Global Perspective on Financial Accountability and Generosity
At The Outcomes Conference: CLA Dallas 2015, the ECFA hosted the first ever International Accountability Summit. Representatives from twelve nations gathered together to shape a global perspective on financial accountability and generosity.
The conversations were grounded in 2 Corinthians 8:20-21 which reads:
“We take this course so that no one should blame us about this generous gift that is being administered by us, for we aim at what is honorable not only in the Lord’s sight but also in the sight of man.”
The Apostle Paul’s attention to God-honoring financial transparency inspired people around the ancient Mediterranean world to participate in the Jerusalem collection. Summit attendees affirmed the same desire associated with our transparency efforts today.
The IAS presentations varied widely. Some nations reported great progress, others are taking steps as they are able, and some face seemingly insurmountable obstacles.
For instance, colleagues from South Korea (CCFK) and Philippines (CCTA) reported that they had recently established peer accountability groups similar to the ECFA in the United States. The aim of these groups is to help churches and ministries exhibit transparency that glorifies God and encourages generous participation in God’s work. As able, ECFA plans to assist these leaders and the ministries they serve.
Representatives from Kenya (AfCAA) and Australia (CMA) also announced that they have made great strides. At present, God has raised up leaders in both of these settings that are developing standards and forming boards for peer accountability groups. Both Kenya and Australia hope to launch their entities in the near future. Please pray for these newly-formed groups to flourish.
Other nations reported significant hurdles to accountability that greatly hinder generosity. For example, ministry workers from nations such as Guatemala, Uruguay, and Ecuador noted that systemic financial corruption makes it more difficult to rally local support. While ministry is welcome in these nations, people often don’t trust NGO’s because there have been so many instances of fraud.
In places such as Hong Kong, China, Ukraine, and India, cultural dynamics add extra layers of complexity to the task of moving ministries toward financial transparency. Additionally, governments often limit or prohibit the formation and function of ministry groups. In these settings, most giving happens through trust relationships, and research reveals that giving lags in part because of a lack of transparency.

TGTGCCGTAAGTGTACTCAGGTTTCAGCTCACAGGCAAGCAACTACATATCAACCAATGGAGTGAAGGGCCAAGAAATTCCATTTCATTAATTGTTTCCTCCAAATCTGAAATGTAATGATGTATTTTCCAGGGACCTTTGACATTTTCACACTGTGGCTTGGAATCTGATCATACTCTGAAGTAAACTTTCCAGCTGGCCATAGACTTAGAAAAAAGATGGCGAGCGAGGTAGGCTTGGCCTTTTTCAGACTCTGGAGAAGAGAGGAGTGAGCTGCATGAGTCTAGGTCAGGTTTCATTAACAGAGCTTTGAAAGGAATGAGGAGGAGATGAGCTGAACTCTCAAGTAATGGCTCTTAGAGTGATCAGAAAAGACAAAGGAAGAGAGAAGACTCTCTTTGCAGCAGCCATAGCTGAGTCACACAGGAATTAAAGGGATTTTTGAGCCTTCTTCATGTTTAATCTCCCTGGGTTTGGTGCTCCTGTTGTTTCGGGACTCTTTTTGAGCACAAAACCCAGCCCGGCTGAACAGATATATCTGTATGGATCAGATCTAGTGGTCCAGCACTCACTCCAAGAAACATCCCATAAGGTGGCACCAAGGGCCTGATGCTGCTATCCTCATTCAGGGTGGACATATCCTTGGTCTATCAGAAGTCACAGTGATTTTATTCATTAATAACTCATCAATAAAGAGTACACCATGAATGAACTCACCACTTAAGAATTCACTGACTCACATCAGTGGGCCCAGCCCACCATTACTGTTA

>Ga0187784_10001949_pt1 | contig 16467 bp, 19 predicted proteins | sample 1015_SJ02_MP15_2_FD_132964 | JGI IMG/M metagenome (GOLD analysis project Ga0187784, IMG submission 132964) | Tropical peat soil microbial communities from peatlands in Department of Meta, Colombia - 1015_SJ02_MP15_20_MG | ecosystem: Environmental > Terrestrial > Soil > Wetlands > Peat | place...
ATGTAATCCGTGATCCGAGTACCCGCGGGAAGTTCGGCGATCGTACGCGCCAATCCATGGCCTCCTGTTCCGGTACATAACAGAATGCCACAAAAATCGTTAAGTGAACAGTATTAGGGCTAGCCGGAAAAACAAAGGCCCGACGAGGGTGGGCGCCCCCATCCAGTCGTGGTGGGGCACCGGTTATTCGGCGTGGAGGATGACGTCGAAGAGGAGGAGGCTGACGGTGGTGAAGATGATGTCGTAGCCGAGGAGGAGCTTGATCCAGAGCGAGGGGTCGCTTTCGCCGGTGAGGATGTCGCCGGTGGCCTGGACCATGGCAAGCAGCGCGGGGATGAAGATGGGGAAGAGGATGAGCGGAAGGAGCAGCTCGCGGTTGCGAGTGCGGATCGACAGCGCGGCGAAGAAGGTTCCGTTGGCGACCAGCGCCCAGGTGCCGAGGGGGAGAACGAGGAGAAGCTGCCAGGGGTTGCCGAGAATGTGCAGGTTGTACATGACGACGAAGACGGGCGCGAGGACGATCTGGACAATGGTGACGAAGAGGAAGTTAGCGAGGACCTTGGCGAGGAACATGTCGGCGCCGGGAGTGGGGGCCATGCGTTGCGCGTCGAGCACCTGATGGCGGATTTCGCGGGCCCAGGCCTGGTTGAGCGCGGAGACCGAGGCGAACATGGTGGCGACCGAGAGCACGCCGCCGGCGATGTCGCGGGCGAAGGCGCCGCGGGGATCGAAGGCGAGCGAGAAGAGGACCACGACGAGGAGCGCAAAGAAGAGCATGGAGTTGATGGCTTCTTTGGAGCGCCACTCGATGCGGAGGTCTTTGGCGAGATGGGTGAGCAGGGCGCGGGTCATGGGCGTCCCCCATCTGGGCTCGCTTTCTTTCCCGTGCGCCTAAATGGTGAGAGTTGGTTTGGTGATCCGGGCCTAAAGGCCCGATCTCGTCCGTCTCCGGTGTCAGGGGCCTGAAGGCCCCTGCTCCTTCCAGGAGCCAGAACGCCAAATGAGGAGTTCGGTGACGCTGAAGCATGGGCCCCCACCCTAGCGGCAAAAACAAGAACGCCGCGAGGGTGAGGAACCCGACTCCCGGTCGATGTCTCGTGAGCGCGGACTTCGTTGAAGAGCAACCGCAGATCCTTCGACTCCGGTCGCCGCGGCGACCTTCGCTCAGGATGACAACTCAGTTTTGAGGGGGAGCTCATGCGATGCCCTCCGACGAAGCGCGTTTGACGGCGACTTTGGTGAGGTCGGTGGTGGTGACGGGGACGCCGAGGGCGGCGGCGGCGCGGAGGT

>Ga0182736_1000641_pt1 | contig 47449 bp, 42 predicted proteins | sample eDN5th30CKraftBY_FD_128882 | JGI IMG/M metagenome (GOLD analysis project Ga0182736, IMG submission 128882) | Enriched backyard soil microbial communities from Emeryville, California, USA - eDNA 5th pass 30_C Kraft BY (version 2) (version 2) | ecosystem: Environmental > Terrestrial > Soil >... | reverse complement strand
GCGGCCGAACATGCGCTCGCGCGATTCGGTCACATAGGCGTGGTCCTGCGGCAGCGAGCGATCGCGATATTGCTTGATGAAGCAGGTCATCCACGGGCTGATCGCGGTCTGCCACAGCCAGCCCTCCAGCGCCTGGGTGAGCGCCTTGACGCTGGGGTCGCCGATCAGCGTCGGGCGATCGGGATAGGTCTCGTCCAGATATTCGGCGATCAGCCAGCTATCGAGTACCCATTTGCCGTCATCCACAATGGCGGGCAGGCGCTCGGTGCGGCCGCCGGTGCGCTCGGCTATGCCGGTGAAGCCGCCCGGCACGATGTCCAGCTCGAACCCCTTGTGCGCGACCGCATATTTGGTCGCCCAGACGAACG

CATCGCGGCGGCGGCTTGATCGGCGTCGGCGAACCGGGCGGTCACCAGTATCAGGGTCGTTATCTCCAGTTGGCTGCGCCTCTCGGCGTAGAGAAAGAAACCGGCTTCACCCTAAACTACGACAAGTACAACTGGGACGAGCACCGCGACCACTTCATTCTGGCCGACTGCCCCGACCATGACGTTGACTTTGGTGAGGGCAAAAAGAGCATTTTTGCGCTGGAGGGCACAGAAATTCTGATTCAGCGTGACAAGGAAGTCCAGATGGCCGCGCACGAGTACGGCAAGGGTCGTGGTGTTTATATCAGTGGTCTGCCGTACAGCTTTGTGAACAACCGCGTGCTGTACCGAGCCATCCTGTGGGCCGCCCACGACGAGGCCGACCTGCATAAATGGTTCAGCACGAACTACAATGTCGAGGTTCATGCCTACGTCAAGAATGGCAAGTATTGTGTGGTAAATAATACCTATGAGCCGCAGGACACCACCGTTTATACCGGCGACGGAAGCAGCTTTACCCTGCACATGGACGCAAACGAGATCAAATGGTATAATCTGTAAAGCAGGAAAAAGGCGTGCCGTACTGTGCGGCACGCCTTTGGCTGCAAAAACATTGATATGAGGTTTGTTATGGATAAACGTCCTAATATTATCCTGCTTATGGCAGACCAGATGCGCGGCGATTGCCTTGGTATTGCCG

After hearing these reports linked to corruption and opposition, attendees committed to praying for one another to persevere.
In regions such as Europe, though no peer accountability groups are present, the UK representative noted that there is a growing interest among ministry leaders for discussions about financial transparency to glorify God and foster greater giving. In places like this, the ECFA hopes to participate in important conversations and conferences.
The spokespersons for the ECFA could relate to both the positive and challenging aspects of the various reports, because over the past 35 years ECFA has had similar ups and downs. In the spirit of 1 Corinthians 16:9, a “great door of opportunity” appears to be opening globally linked to financial accountability and generosity and yet “there are many opponents.”
The historic event did not really end. It marked a beginning! God appears to have catalyzed a global network committed to encouraging faithful financial administration among all nations. ECFA calls it the Global Network for short. Care to join?
Gary G. Hoag, Ph.D. (New Testament, Trinity College, Bristol, UK), serves as ECFA Press Author and International Liaison as well as Visiting Professor at TEDS and Northern Seminary among other roles. For more information on the Global Network visit or to receive the Global Network Update quarterly, send inquiries to: firstname.lastname@example.org. Dr. Hoag champions financial transparency, in part, because he has dedicated his life to encouraging Christian generosity as the Generosity Monk.
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